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Battlefront WWII
Belgian Artillery


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Introduction to Belgian Artillery Control and Communications ORGANIZATION Equipment

WWII Belgian Artillery

One of our long-term customers, Andy Parkes, was developing Blitzkrieg-era Belgian Forces when he encountered information on Belgian artillery doctrine (as opposed to the usual emphasis on the weapons). This showed that they basically used a centralized system which was similar to the French but less flexible. Here is what Andy found, with some ideas for using Belgians in Battlefront:WW2. It should be noted that the Belgians were even deeper into the WW1/Fortress mentality of the the French, expecting to fight from prepared fixed positions. The Germans spectacularly neutralized the defensive positions with airborne forces, especially with their attack on the "state of the art" fortress at Eban-Emael.

Belgian Artillery Control and Communications

Control

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Artillery was control was at two levels. The first was the "Groupe", a permanent formation that was either a regiment or part of a regiment (battalion). It seems that The second was the "Groupement" which was an functional unit consisting of all the artillery assets that could cover a sector. Each battery evidentally established an observation post, and the groupe set up 2 more. There may have been more at the regimental and divisional level. These posts prepared maps and charts identifying possible targets and reference points. A target request would be passed to groupe or groupement HQ which would allocate the fire mission to the observation post with the most suitable position for observing fire based on these maps and charts.

Signals

The signals network was all based on telephone links. The batteries, observers, groupes, and groupement were all linked together in a fairly comprehensive net. Radio communications were being introduced, but were not standard.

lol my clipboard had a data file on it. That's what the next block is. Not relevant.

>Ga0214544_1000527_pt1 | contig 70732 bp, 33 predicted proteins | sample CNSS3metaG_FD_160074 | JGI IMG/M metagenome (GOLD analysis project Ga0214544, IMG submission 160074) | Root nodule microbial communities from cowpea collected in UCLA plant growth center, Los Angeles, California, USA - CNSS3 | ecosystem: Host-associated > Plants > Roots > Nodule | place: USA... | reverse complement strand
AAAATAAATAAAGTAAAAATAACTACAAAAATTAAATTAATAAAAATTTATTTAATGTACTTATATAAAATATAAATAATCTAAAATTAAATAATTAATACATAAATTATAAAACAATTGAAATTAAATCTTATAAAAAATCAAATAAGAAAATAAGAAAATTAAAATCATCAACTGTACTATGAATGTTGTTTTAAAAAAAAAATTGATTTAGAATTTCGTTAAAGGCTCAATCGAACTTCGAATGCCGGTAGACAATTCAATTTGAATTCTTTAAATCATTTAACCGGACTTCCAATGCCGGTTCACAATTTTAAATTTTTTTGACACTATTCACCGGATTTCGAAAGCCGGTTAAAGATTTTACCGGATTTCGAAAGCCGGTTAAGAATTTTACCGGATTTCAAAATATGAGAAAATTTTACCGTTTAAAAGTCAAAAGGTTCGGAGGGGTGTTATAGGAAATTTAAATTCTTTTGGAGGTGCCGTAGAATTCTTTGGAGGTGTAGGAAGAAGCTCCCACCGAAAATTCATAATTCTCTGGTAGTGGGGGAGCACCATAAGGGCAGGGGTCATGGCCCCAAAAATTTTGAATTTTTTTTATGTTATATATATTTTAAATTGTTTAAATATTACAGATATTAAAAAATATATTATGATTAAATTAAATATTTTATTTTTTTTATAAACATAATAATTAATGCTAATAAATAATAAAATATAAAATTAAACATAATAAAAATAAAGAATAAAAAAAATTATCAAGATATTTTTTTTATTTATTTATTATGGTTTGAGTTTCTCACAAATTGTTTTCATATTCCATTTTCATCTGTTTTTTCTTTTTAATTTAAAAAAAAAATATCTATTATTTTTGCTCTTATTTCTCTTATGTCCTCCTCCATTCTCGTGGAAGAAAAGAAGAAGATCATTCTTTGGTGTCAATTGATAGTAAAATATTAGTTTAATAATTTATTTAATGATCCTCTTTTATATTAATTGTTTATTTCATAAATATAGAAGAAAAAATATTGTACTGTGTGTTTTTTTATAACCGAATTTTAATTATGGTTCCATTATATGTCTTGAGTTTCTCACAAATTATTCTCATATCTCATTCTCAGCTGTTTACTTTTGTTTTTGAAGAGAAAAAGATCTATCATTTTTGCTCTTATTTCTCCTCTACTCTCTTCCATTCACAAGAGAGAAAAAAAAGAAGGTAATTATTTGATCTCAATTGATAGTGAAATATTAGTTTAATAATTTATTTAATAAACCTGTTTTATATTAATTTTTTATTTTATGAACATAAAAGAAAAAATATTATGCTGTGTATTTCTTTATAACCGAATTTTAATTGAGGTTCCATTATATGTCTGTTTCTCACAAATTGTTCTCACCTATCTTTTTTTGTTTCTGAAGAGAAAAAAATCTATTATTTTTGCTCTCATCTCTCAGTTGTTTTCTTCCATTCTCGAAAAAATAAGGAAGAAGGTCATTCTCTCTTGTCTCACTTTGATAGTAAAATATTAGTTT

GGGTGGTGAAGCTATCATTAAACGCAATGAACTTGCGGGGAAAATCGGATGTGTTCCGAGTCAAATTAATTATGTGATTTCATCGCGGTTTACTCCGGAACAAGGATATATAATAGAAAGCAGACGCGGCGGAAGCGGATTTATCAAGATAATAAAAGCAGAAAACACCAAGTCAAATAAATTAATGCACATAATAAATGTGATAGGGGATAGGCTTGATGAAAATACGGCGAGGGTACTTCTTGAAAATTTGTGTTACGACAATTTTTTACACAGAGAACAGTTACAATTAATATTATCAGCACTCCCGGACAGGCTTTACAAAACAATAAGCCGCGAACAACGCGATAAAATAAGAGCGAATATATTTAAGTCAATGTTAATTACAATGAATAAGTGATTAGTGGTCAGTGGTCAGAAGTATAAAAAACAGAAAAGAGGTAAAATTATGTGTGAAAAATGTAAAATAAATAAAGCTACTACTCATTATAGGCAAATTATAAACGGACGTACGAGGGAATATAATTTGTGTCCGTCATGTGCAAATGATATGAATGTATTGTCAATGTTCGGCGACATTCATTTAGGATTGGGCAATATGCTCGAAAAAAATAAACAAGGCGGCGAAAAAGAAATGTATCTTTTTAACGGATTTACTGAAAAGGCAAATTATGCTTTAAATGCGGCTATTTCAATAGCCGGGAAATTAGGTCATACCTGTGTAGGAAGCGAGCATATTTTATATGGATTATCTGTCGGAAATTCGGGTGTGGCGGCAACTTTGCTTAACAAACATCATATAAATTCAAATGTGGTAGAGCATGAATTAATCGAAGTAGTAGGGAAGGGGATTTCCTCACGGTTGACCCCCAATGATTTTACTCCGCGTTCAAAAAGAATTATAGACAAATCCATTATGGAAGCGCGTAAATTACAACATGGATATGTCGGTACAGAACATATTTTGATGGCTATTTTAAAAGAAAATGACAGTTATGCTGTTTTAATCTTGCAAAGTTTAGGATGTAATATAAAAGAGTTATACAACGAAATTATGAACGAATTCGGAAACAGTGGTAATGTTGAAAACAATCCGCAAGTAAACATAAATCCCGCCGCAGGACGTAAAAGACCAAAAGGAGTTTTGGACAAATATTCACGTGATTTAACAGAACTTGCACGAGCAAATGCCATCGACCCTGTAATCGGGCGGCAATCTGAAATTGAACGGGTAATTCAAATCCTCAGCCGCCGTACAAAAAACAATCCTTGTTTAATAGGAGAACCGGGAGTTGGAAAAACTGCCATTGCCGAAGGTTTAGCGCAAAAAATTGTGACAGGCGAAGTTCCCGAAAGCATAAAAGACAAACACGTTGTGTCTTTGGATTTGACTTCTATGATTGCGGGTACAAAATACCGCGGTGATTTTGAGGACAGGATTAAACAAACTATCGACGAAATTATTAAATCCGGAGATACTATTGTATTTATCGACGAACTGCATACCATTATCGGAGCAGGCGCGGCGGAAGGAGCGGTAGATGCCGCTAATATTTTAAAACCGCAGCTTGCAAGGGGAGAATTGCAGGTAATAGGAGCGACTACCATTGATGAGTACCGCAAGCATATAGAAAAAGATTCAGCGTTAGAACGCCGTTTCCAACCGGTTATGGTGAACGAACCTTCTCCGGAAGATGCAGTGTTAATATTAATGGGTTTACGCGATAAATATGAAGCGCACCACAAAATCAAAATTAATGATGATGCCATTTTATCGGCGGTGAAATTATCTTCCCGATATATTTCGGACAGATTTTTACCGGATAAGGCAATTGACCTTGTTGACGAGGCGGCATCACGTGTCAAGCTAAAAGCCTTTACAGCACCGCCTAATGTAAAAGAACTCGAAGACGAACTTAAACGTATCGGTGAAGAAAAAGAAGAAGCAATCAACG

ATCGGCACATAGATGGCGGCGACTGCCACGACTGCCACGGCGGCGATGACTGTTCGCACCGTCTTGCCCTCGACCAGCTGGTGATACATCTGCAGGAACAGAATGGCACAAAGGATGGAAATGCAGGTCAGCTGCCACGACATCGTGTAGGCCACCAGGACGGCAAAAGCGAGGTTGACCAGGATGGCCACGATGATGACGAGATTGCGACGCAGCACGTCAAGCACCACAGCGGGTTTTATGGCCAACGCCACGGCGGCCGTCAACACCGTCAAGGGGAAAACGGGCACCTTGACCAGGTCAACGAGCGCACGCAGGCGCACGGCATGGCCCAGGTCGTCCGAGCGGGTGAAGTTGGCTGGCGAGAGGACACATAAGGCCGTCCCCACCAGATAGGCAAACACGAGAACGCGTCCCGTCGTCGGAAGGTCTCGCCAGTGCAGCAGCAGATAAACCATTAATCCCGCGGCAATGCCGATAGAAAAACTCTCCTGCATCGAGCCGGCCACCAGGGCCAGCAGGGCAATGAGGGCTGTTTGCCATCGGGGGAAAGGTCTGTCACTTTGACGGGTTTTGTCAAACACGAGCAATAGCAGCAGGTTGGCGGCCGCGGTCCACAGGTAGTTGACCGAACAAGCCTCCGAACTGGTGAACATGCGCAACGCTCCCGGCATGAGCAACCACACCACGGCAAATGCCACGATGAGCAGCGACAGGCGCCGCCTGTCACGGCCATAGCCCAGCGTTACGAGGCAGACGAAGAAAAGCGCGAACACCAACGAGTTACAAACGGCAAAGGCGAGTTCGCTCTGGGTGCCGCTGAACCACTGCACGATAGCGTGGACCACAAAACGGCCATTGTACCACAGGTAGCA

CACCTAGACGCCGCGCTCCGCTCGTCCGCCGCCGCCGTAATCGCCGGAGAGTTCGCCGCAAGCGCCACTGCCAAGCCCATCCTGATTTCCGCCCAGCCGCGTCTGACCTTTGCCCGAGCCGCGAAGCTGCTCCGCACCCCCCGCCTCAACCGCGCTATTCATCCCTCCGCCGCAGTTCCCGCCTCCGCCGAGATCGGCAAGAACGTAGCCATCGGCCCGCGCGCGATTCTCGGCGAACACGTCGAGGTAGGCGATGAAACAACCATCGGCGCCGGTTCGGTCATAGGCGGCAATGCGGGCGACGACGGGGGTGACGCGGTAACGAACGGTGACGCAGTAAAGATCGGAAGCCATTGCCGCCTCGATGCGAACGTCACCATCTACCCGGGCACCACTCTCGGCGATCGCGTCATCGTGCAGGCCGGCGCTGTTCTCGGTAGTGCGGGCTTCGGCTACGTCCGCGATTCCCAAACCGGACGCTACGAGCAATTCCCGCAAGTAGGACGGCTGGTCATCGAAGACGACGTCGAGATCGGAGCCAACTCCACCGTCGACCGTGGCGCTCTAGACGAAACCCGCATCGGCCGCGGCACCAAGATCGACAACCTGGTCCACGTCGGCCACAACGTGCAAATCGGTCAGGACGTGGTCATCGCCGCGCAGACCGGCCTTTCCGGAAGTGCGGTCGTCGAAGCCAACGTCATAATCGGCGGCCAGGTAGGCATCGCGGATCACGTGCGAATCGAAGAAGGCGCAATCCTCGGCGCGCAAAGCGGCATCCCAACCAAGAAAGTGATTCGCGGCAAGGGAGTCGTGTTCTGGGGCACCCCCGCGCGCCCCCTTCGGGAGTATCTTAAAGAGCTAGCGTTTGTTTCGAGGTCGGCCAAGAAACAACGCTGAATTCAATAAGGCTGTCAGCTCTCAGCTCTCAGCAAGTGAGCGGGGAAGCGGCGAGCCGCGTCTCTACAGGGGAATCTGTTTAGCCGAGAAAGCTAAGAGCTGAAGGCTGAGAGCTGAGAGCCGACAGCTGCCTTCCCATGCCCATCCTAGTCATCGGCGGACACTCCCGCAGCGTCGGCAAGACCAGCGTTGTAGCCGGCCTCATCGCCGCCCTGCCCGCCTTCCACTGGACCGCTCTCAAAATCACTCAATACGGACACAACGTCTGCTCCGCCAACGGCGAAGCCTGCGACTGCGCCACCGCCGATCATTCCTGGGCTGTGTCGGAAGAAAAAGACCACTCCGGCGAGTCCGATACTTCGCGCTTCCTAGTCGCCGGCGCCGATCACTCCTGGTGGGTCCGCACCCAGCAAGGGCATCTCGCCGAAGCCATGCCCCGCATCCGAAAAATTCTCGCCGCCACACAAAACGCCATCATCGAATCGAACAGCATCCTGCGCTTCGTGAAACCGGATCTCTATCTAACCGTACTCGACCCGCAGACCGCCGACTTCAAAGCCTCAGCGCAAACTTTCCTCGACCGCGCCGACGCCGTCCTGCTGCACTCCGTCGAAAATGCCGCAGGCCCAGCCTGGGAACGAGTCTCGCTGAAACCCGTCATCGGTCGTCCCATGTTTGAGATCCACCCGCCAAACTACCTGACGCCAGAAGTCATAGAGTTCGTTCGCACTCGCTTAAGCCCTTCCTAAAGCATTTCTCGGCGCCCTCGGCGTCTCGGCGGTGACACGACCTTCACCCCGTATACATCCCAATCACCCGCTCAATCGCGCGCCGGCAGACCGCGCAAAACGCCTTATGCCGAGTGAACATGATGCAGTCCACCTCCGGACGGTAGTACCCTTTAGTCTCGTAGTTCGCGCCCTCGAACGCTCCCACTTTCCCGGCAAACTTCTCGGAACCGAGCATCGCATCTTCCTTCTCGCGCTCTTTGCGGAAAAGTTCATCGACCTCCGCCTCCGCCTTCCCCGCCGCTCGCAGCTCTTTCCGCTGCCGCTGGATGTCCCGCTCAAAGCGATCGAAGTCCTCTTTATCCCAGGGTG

Targeting

At each infantry battalion HQ there was a liaison officer (referred to as an agent de liaison observateur) who was in contact with the head of the liaison detachment attached to the infantry regimental HQ. This liaison detachment was in turn linked to the artillery regiment (groupe) or higher level (groupement) artillery HQ. The ultimate fire mission control was done by the commander of the groupe or groupement. For an infantry division this commander was the CADI (Commandant d'Artillerie de la Division d'Infanterie) who was part of the divisional staff. Very often the CADI would control not only divisional artillery assets but the assets of the groupement, including fortress artillery.

One of the interesting features of this setup was that the FOs were not actually the ones requesting the fire missions. Instead, a request for fire would come in, a higher level commander would determine which FO could see the target, based on the pre-established fire plan, and then allocate the fire mission to a specific FO who would then control the mission.

The sequence was like this:
  1. The Infantry Battalion makes a request for artillery support
  2. This request would be passed to the liaison "agent" who contacts the liaison detachment attached to the Infantry Regiment HQ.
  3. From here, presumably having informed/consulted the I.R. commander the request is passed on to Artillery Regimental HQ.
  4. Here the fire mission would be allocated to suitable batteries.
  5. If the battery observation post was unable to provide spotting the battery would request groupe to allocate a suitable observation post.
  6. Fire is opened with fire corrections given by the designated observation post.

Comments